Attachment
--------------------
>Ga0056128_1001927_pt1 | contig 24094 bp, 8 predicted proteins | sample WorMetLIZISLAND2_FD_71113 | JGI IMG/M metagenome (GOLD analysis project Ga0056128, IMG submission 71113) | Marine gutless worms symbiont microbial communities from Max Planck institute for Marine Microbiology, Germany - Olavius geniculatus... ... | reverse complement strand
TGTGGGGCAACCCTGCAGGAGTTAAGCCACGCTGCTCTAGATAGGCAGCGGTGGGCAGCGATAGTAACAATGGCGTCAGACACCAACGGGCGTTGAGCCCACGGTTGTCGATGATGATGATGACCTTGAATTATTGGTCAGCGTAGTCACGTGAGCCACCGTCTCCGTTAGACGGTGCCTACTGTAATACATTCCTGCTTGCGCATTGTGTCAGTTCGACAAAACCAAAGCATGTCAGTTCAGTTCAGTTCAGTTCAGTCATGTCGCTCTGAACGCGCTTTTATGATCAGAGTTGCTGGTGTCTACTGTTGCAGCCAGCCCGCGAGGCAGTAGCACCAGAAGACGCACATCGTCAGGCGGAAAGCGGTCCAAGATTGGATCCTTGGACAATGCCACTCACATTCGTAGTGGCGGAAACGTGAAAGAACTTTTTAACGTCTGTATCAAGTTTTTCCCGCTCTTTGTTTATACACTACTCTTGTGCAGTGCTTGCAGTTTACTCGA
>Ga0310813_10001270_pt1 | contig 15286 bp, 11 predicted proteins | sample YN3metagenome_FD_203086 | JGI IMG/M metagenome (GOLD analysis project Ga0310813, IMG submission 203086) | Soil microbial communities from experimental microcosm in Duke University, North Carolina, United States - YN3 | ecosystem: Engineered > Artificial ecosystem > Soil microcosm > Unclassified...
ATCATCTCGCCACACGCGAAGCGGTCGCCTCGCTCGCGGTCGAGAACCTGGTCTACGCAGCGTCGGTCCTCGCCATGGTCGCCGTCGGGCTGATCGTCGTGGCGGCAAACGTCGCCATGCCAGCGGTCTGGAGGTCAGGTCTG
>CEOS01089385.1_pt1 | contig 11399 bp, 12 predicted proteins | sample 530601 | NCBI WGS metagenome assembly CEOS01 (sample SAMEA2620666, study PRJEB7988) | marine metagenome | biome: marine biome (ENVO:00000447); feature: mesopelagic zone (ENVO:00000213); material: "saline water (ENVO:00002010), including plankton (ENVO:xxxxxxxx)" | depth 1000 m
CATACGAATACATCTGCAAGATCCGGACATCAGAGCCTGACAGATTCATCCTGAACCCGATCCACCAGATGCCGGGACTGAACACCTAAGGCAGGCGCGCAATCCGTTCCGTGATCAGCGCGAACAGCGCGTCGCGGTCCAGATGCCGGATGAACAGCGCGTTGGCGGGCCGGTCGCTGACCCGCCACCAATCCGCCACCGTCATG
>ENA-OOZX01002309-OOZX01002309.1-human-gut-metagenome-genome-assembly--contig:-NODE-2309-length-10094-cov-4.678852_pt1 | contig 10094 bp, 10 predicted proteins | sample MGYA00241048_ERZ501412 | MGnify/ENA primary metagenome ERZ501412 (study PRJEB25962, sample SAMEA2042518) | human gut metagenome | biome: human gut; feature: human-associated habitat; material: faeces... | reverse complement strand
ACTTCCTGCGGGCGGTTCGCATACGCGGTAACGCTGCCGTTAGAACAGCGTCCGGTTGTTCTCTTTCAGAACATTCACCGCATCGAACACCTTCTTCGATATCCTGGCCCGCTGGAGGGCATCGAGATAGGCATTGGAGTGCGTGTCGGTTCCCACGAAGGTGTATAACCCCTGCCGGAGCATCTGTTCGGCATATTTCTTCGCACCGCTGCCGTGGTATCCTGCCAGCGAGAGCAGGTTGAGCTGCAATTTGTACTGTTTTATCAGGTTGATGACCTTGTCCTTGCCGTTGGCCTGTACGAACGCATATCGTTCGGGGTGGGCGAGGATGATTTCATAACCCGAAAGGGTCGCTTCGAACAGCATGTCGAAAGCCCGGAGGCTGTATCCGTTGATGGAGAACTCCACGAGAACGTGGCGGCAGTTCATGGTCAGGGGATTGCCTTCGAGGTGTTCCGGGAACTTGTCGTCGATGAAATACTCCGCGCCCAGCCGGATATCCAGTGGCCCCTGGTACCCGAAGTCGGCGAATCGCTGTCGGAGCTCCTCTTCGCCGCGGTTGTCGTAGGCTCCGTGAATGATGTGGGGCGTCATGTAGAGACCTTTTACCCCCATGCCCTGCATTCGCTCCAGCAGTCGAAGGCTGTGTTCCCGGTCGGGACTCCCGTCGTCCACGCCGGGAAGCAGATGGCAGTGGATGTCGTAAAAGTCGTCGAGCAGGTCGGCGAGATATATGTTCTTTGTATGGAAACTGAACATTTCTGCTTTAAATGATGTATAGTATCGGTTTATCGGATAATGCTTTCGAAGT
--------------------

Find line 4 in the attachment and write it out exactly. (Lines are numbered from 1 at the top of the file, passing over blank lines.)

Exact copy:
ATCATCTCGCCACACGCGAAGCGGTCGCCTCGCTCGCGGTCGAGAACCTGGTCTACGCAGCGTCGGTCCTCGCCATGGTCGCCGTCGGGCTGATCGTCGTGGCGGCAAACGTCGCCATGCCAGCGGTCTGGAGGTCAGGTCTG